CSU researchers predict below-average Atlantic hurricane season

hurricane photo

Colorado State University researchers are predicting a well below-average hurricane season for the Atlantic basin in 2015, citing the likely development of a moderate to strong El Niño event as well as anomalous cooling of the tropical and sub-tropical Atlantic.

The CSU Tropical Meteorology Project team is calling for seven named storms during the Atlantic hurricane season, which runs from June 1 to Nov. 30.  Of those, researchers expect three to become hurricanes and one to reach major hurricane strength (Saffir/Simpson category 3-4-5) with sustained winds of 111 miles per hour or greater.Hurricane Forecasters at Colorado State University

The team bases its forecasts on over 60 years of historical data that include Atlantic sea surface temperatures, sea level pressures, vertical wind shear levels (the change in wind direction and speed with height in the atmosphere), El Niño (warming of waters in the central and eastern tropical Pacific), and other factors.

So far, the 2015 season is exhibiting characteristics similar to the 1957, 1987, 1991, 1993 and 2014 hurricane seasons, all of which had below-normal activity, said Phil Klotzbach, lead author of the report.

“The tropical Atlantic has anomalously cooled over the past several months, and the chances of a moderate to strong El Niño event this summer and fall appear to be quite high,” Klotzbach said. “Historical data indicate fewer storms form in these conditions.”

The team predicts that 2015 tropical cyclone activity will be about 45 percent of the average season. By comparison, 2014’s tropical cyclone activity was about 75 percent of average.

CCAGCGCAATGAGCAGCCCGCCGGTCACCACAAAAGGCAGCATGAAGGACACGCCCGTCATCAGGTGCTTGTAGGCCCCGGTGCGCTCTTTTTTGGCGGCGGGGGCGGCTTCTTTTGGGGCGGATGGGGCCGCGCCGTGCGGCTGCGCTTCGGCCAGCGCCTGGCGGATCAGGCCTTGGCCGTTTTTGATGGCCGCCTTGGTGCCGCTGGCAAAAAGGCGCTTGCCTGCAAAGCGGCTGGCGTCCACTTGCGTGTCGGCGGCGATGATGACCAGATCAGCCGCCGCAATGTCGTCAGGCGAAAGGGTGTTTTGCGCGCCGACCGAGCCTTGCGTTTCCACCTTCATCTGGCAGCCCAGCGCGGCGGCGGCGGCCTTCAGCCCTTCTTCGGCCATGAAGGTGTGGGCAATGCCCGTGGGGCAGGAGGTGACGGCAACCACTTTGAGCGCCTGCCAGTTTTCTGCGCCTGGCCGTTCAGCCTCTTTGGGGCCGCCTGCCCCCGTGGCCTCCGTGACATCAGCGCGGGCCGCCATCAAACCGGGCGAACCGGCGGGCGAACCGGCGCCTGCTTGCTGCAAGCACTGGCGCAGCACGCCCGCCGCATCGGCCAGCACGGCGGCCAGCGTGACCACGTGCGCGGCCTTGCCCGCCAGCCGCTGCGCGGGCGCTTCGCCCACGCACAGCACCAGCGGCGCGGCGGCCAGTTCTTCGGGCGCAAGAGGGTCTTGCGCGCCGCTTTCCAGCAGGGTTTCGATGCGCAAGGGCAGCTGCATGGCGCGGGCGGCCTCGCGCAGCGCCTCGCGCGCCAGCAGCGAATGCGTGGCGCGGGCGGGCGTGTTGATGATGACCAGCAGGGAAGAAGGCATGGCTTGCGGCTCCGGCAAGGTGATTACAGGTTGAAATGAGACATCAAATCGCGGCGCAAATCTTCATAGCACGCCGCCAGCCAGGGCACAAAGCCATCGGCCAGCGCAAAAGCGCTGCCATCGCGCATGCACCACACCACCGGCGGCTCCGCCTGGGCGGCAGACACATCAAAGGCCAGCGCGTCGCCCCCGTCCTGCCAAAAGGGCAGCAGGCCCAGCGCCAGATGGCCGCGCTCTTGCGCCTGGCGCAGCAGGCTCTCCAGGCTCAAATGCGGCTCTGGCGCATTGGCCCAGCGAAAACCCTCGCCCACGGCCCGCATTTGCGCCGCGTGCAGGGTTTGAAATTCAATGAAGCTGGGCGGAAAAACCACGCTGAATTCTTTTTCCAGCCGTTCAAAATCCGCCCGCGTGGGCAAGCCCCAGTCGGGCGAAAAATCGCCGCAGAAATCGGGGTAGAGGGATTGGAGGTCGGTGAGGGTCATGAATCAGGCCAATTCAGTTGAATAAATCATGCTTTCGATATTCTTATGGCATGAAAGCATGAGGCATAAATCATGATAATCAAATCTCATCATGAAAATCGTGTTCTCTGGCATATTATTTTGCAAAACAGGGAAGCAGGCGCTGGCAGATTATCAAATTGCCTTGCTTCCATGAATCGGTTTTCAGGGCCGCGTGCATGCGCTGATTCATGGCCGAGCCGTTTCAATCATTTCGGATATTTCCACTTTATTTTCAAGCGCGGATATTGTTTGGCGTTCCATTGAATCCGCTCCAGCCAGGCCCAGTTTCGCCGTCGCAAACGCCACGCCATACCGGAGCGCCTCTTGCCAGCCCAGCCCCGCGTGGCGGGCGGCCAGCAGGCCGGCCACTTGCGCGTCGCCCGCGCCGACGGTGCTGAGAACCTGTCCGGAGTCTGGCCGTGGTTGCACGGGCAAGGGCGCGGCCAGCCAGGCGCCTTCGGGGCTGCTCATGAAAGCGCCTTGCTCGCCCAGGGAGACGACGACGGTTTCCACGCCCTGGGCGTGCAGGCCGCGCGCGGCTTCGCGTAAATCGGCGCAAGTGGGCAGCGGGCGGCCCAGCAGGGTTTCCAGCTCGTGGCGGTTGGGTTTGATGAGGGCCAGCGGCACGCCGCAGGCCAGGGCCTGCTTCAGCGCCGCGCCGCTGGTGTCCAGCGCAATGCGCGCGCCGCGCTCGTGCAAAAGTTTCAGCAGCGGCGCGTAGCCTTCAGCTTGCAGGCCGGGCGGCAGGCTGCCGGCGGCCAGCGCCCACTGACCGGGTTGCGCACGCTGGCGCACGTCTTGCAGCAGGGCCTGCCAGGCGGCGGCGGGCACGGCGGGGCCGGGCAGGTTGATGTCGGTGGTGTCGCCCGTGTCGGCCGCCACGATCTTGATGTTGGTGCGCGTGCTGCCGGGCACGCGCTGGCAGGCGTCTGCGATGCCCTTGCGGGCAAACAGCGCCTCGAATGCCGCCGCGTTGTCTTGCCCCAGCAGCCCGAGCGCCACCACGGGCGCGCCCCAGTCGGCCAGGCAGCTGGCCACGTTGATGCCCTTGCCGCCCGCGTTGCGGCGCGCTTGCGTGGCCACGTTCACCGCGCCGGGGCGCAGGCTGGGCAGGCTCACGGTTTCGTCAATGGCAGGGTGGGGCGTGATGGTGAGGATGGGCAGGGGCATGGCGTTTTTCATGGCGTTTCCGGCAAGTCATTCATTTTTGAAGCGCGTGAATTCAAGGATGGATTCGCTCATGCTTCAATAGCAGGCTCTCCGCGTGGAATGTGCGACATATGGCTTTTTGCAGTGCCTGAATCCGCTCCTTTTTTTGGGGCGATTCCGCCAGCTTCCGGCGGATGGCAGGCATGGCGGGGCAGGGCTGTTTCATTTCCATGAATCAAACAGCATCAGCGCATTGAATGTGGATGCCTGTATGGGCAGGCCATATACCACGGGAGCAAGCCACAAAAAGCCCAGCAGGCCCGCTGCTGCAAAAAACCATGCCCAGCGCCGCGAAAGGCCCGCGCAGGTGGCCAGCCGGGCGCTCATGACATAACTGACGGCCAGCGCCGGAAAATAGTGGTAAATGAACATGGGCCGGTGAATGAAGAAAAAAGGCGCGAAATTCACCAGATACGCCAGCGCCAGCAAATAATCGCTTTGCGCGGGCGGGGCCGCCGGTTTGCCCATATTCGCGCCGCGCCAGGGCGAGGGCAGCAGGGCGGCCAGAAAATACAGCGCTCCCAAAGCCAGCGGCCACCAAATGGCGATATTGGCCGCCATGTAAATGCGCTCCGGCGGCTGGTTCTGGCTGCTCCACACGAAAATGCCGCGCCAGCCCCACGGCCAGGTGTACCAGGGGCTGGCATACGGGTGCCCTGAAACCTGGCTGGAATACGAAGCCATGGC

The CSU team will issue forecast updates on June 1, July 1 and Aug. 3.

This is the 32nd year that CSU researchers have issued the Atlantic basin season hurricane forecast. William Gray launched the report in 1984.

The CSU forecast is intended to provide a best estimate of activity to be experienced during the upcoming season, not an exact measure.

Klotzbach cautioned coastal residents to take the proper precautions.

“It takes only one landfall event near you to make this an active season,” he said.

The report also includes the probability of major hurricanes making landfall on U.S. soil:

  • 28 percent for the entire U.S. coastline (average for the last century is 52 percent)
  • 15 percent for the U.S. East Coast including the Florida peninsula (average for the last century is 31 percent)
  • 15 percent for the Gulf Coast from the Florida panhandle westward to Brownsville (average for the last century is 30 percent)
  • 22 percent for the Caribbean (average for the last century is 42 percent)

The forecast team also tracks the likelihood of tropical storm-force, hurricane-force and major hurricane-force winds occurring at specific locations along the coastal United States, the Caribbean and Central America through its Landfall Probability website.


The site provides information for all coastal states as well as 11 regions and 205 individual counties along the U.S. coastline from Brownsville, Texas, to Eastport, Maine.


Landfall probabilities for regions and counties are adjusted based on the current climate and its projected effects on the upcoming hurricane season.


Klotzbach and Gray update the site regularly with assistance from the GeoGraphics Laboratory at Bridgewater State University in Massachusetts.


Funding for this year’s report has been provided by Interstate Restoration, Ironshore Insurance, Macquarie Group and a grant from the G. Unger Vetlesen Foundation.


-Released April 9, 2015-
Tropical Cyclone Parameters Extended Range
(1981-2010 Climatological Median Forecast for 2015
in parentheses)
Named Storms (12) 7
Named Storm Days (60.1) 30
Hurricanes (6.5) 3
Hurricane Days (21.3) 10
Major Hurricanes (2.0) 1
Major Hurricane Days (3.9) 0.5
Accumulated Cyclone Energy (92) 40
Net Tropical Cyclone Activity (103%) 45